Updated: Oct 14
We are often saturated with information in our daily lives. At this point, we don’t even realize it. One of the advantages of working at a library is that you can see every angle of every topic as the new issues of magazines, newspapers, and new non-fiction books come in. One of the disadvantages of working in a library is that we can forget that not all our communities can see information in this manner, and it can be extremely difficult to navigate through the plethora of information that the community is exposed to. Over time, the manner in which information is presented and framed presents a struggle to determine what information is meant to educate, sell, or sway for various reasons and agendas.
Because this topic has a lot of depth to it, and yet, is so relevant to what we have been experiencing over the last few years, I will touch on some library books, blogs, and articles that can help you in your journey through the vast realm of becoming more information literate.
Books You Can Check out!
A guide to how the internet has become so personalized that we may not even be exposed to information that we don't want to see - without us even asking for this service. Feeling comfortable about our own views on the world and our own experiences is pleasant, but confirmation bias can create obstacles when it comes to problem-solving and community building.
A book for our youth, Filter Bubbles and You is an introduction to the internet and all the ways that your young ones will experience being online. It touches on social media, filter bubbles, and cyberbullying. Filter bubbles create distorted versions of reality and we may be missing out on a world of perspectives and experiences that can stunt our growth and ability to create inclusive, equal, and vital communities.
Everybody Lies. Big Data, New Data, and What the Internet Can Tell Us About Who We Really Are by Seth Stephens-Davidowitz
This book has an interesting perspective on what data trends can show us. Turns out, what we think about ourselves and how we fill out surveys or assessments may be different than what we are actually interested in or how we actually think. The differences are large enough for us to consider how larger issues facing our nation have been bubbling under the surface and have created the current social climate that we are experiencing.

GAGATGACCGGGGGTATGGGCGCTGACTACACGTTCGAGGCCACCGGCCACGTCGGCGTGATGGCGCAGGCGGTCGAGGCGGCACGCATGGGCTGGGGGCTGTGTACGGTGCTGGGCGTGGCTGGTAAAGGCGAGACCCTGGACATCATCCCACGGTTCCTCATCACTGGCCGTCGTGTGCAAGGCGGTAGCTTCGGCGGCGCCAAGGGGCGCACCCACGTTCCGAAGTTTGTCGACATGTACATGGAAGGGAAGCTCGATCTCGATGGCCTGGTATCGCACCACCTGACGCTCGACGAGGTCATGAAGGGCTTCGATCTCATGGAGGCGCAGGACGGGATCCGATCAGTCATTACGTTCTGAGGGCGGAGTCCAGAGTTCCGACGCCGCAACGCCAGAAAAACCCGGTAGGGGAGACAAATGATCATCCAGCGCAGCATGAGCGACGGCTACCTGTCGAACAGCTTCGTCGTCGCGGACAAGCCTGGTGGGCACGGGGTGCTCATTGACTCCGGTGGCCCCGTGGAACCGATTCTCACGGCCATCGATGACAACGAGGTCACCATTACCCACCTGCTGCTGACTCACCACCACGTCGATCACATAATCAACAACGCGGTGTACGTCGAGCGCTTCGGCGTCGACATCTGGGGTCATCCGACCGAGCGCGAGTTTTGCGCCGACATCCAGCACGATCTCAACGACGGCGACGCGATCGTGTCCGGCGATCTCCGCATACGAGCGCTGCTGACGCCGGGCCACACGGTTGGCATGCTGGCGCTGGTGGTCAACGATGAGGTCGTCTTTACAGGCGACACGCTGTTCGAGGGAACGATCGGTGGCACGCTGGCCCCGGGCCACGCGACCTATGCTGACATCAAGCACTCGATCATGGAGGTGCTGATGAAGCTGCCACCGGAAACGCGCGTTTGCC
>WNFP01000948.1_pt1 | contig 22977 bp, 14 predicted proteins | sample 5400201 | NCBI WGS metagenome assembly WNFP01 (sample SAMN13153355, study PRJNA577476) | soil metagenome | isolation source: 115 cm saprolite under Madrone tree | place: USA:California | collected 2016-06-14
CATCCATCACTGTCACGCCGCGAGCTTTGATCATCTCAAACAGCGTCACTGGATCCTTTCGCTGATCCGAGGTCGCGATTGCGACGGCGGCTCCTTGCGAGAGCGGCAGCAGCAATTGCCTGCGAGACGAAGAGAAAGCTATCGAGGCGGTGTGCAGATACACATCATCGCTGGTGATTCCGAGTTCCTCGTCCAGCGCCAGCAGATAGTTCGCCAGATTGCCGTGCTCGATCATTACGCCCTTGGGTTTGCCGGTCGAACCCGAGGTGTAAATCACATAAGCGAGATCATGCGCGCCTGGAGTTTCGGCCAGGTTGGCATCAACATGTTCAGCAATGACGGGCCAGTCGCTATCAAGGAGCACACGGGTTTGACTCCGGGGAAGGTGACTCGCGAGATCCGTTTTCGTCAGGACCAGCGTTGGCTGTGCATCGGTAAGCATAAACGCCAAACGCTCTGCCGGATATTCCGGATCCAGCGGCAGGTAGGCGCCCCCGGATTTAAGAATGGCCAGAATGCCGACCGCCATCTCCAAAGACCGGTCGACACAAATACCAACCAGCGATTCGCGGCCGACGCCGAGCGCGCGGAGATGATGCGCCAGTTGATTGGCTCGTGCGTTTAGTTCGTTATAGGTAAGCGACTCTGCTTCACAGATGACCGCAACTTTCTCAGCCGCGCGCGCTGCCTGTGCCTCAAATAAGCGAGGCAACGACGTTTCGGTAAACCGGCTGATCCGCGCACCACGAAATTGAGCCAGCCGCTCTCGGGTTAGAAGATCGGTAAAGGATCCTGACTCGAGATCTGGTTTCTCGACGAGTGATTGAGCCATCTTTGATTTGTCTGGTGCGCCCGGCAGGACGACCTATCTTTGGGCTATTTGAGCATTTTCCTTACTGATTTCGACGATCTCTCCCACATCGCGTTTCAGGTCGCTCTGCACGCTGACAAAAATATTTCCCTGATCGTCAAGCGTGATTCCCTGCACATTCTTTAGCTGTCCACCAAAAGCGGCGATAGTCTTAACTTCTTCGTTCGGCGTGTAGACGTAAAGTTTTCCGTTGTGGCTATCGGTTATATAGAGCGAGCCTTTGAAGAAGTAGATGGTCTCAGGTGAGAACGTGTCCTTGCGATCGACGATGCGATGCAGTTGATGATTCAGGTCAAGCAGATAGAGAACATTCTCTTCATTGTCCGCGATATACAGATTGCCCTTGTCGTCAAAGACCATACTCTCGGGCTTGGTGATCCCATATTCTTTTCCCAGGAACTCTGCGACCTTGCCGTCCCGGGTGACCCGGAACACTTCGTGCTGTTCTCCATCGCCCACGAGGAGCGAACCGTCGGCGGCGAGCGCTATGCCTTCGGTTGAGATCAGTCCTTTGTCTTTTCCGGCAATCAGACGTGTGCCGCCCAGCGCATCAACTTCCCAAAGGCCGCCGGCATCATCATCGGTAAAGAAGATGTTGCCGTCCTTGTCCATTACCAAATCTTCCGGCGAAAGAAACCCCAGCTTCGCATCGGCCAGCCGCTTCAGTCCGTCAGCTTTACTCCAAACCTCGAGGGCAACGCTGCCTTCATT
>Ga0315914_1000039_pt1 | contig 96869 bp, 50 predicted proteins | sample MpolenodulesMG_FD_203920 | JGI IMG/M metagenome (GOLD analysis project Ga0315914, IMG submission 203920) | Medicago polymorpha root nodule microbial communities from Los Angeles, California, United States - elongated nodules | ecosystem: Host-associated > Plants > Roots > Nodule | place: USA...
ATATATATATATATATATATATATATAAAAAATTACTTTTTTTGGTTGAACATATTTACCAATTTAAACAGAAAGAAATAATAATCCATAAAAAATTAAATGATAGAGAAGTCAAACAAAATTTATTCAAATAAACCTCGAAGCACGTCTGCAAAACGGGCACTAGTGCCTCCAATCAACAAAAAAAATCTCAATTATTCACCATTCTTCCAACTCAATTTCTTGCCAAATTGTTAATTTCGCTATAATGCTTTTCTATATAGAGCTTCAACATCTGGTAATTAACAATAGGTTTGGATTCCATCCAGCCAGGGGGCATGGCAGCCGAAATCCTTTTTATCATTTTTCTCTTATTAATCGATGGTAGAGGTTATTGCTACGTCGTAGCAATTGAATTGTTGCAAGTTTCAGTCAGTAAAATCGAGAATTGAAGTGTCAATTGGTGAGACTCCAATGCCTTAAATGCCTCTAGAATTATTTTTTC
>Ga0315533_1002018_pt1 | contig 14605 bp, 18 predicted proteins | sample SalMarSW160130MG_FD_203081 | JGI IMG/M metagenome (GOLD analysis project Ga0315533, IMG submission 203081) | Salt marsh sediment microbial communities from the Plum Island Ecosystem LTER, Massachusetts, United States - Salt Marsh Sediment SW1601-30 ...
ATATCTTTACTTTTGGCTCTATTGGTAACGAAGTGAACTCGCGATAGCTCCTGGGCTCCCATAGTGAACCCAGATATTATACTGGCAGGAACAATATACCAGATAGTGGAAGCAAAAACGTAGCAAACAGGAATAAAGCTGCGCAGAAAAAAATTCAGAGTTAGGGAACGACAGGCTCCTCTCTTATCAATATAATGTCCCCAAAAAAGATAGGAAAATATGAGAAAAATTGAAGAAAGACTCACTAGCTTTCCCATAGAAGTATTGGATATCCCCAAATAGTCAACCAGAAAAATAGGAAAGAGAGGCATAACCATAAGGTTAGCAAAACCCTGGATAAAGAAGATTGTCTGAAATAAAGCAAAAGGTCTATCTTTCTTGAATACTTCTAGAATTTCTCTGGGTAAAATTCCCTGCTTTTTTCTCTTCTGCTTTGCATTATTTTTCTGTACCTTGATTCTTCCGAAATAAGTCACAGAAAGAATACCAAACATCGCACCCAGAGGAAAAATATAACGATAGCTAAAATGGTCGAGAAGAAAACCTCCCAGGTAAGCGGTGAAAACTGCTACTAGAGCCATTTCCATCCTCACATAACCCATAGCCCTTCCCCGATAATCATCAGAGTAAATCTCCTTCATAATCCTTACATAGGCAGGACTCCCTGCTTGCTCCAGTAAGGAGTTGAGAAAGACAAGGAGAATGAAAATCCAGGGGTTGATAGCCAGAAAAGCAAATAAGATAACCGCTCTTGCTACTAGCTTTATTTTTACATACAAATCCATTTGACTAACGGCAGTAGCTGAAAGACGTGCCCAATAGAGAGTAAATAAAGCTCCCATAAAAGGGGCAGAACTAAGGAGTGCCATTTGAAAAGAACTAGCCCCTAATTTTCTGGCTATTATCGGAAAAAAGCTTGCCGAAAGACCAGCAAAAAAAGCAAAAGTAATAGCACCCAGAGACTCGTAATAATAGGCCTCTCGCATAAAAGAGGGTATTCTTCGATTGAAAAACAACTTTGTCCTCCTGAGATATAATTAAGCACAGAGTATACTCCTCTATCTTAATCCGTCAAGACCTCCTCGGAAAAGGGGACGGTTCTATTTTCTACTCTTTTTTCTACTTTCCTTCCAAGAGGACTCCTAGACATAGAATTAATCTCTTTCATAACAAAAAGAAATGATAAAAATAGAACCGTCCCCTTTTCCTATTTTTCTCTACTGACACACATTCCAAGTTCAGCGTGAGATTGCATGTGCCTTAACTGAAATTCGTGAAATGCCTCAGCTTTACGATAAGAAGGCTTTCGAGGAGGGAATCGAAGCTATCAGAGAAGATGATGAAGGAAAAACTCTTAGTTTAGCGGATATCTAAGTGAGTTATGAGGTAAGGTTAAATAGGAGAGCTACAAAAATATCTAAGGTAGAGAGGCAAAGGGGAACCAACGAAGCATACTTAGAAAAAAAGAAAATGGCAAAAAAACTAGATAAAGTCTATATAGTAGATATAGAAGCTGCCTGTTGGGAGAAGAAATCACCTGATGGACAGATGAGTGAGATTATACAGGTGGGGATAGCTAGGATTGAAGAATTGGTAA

Helpful articles, websites, and videos
So, what is information literacy? According to common sense education, “information literacy includes the ability to identify, find, evaluate, and use information effectively.”
Do you have a presentation or a class to teach about information literacy? This library resource is a great place to grab some lesson plans and teaching materials.
Uploaded in 2013, this TedEd video explains how filter bubbles affect what we see online from popular web browsers and social media platforms.
Want to know more about how other countries are exposed to filter bubbles? This article from Reuter Institute has an interesting perspective on information literacy issues from the United Kingdom.
Tips and Tricks
Get out of that bubble! Getting out of our comfort zones is scary and stirs up emotions, but when we let ourselves absorb other perspectives we can try to understand more of what the people around us are experiencing, where they come from, and why they have beliefs or values that they hold dear to them. When we open our minds to other life experiences, we become better community members. This blog from San Jose Public Library does a great job of explaining how to get out of your bubble and out of the habit of confirming our own biases.
Also mentioned in the SJPL blog is how to use primary sources as much as possible to determine a situation or an event. A great current example of this is using a local data site that compiles data for the ever-changing landscape of the COVID pandemic, instead of the local news site, national news site, or social media post of the same event. The data site will show you the raw numbers for each city, county, and state, and can help you determine what is happening in your neighborhood. This kind of data is often preferred over what is happening at a national or global level for everyday decisions. For example, this may help you determine if you believe your gym is safe to use for someone who is in a high-risk category, or if that gym is within a hotspot or a red area experiencing a lot of cases and may not be a good place to visit for this week.
With a little research and effort, we can continue to develop our perspectives and exposure to information in a healthy way. By developing our information literacy skills, the whole community becomes a safe, prosperous, and inviting place to all of the people who live and work here.